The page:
DOMUS CIVIS AGRICOLAE. KÓRNICKIE GOSPODARSTWO MICHAŁOWSKICH NA PRZESTRZENI TRZECH EPOK
DOMUS CIVIS AGRICOLAE THE KÓRNIK HOUSEHOLD OF THE MICHA OWSKI FAMILY OVER THREE EPOCHS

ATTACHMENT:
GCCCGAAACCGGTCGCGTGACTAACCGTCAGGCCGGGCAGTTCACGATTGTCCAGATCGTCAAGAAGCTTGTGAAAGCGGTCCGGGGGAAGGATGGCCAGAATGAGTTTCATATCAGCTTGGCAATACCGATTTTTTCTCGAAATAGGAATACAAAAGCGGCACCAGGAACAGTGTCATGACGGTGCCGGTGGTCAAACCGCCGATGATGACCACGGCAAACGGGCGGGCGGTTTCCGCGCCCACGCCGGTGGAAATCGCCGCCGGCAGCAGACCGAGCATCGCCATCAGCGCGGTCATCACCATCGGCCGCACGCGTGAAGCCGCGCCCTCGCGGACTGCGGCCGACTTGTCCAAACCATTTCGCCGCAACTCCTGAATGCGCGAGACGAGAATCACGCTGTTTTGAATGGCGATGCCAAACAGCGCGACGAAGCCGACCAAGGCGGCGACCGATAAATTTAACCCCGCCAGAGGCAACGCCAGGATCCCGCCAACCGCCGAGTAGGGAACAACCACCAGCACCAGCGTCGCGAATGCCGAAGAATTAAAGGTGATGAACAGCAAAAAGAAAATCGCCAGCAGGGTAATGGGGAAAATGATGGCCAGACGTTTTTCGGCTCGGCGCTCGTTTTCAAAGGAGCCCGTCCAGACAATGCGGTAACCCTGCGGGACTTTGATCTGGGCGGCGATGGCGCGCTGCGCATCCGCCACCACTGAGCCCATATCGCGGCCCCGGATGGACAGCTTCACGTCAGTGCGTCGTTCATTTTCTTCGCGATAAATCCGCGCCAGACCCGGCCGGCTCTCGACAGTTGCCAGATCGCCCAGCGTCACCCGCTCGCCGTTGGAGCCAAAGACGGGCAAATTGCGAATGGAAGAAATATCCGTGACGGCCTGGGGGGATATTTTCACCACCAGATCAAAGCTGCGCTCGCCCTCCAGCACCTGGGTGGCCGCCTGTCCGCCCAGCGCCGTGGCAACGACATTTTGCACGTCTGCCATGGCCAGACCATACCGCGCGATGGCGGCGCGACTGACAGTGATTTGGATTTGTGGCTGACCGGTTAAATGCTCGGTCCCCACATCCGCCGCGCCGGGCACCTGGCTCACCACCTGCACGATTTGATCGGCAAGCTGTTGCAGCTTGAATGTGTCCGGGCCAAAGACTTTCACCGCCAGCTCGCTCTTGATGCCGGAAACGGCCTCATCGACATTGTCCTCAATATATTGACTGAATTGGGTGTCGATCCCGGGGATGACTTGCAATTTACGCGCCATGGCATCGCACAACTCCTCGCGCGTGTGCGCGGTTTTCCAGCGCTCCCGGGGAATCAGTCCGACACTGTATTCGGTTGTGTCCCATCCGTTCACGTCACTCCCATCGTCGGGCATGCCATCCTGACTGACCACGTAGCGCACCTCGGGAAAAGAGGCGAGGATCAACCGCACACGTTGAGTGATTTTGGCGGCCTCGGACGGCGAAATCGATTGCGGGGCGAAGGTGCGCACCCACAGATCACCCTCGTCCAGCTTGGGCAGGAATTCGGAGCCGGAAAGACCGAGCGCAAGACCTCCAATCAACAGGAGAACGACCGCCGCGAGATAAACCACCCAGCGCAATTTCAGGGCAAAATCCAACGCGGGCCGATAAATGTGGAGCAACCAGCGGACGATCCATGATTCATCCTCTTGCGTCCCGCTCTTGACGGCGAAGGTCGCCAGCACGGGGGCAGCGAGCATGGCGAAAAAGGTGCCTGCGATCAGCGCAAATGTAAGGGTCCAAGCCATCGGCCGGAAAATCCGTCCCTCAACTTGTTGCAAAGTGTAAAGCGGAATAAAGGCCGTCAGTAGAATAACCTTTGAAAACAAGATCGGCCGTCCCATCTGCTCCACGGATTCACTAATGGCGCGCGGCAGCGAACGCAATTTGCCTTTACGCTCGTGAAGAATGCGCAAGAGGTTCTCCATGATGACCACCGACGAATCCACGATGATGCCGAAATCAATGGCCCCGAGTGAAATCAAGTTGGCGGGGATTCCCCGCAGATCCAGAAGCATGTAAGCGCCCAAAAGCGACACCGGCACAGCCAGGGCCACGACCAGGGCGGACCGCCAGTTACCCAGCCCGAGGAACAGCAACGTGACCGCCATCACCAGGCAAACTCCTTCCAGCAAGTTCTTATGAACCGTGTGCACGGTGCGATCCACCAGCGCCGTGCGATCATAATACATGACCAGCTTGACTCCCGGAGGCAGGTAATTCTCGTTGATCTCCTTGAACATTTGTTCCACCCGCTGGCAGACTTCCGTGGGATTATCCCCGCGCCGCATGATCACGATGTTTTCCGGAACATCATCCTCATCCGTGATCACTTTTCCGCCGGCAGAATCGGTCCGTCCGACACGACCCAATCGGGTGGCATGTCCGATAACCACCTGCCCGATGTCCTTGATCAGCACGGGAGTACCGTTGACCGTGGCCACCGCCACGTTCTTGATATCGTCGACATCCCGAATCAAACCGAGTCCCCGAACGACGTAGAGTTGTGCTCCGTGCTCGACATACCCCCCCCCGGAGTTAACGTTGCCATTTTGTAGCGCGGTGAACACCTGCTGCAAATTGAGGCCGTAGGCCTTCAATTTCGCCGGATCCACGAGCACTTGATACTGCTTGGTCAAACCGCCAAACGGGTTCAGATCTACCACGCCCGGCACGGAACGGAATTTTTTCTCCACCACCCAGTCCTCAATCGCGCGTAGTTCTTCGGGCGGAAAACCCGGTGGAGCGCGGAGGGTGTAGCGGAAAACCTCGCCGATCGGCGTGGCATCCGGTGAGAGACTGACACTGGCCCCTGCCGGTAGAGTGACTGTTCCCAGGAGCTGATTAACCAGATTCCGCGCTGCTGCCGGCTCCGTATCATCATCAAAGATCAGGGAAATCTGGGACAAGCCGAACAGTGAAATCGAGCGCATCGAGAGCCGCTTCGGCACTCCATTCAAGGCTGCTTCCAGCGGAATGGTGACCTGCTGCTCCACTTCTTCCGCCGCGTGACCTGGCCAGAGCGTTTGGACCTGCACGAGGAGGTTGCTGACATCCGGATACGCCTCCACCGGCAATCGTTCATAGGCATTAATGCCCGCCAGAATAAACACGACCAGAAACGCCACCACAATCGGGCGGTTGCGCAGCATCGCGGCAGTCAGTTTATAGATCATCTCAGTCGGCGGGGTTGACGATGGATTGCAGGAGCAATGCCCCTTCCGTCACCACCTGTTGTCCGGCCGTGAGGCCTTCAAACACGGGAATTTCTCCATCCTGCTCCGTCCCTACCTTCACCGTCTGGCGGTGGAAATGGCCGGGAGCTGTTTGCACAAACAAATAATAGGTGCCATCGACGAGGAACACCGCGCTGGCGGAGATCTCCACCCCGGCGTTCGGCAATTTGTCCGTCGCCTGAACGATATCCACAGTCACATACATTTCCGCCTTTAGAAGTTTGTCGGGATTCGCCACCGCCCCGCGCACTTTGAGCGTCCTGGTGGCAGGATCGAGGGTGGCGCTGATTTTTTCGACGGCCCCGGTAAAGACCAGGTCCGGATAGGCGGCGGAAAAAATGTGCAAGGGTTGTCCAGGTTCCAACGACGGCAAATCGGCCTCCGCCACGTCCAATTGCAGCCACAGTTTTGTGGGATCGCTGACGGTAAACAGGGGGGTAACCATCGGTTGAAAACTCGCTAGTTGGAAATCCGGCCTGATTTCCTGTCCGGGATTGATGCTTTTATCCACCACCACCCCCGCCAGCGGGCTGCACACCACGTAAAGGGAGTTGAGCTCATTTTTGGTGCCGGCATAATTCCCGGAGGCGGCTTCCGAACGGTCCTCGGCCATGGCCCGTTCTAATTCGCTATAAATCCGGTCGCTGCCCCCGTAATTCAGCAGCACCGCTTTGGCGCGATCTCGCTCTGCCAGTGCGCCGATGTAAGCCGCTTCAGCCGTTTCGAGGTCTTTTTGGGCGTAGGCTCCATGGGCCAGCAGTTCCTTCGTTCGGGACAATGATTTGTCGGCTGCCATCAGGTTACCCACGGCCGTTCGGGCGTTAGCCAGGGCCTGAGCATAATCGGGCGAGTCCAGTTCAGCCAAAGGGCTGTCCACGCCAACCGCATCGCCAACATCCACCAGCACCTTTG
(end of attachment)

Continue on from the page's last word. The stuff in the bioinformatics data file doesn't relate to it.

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This article discusses the history and architecture of a typical urban smallholding located at ul. Pozna ska 13 in Kórnik belonging to the Michałowski family and the daily life which occurred there. The property used to include a house, pigsties, a stable, and a garden, all of which were lo cated between the main town road and the edge of the lake, as well as a barn and a field situated outside the town. The owner of such an urban smallholding used to be referred to as a civis agricola, or Ackerburger in German. In the 18th century, the holding belonged to the Biniaks, a family of craftsmen. Towards the end of the century, along with the hand of Katarzyna Biniak (ca. 1764-1844), it became the property of Andrzej Michałowski (1763-1830), a carpenter from the neighbouring town of Bnin. The current house and the surviving outbuildings were built in 1878 by Andrzej’s grandson, Michał Michałowski (1832-1902). It was one of the so-called Grunderzeit investment projects implemented at the beginning of the reign of Wilhelm I, Emperor of Prussia. From Micha , the property was taken over by Franciszek Michałowski (1858-1924) and his wife Anna nee Szelążkiewicz (1878-1962). The author extensively discusses the daily life in the smallholding in the first decades of the 20th century on the basis of written and oral sources collected also from their son Stanisław (1903-1984) and granddaughter Bogusława Michałowska-Kowalska (*1931), the author’s mother. Some furniture, windows, doors, paintings, daily objects, and numerous documents from the end of the 19th century and the beginning of the 20th century have managed to survive in the house until today. The later history of the property reflects the subsequent changes taking place in the life of the region and the country. After Franciszek’s death, Anna rebuilt the house, which ceased to be one household, becoming several tenant flats. During the Nazi occupation, Anna Michałowska was displaced, and deprived of her right to the property for the benefit of a German woman (Ursula Lehmann?). After 1945, the communist authorities assigned several families to live in the house hold, leaving only one room for Anna’s son, Stanisław. At that time, his political career (as an MP and as Deputy Mayor of Grudziądz in the 1930s; he was a member of the underground national authorities during the occupation) had been broken. During Stalinist times, he was imprisoned and was unable to practice his profession. It was then that he came back to Kórnik and the house became again the centre of a smallholding. Currently, it is the living place of the author - Stanis aw’s grandson - and his closest family.
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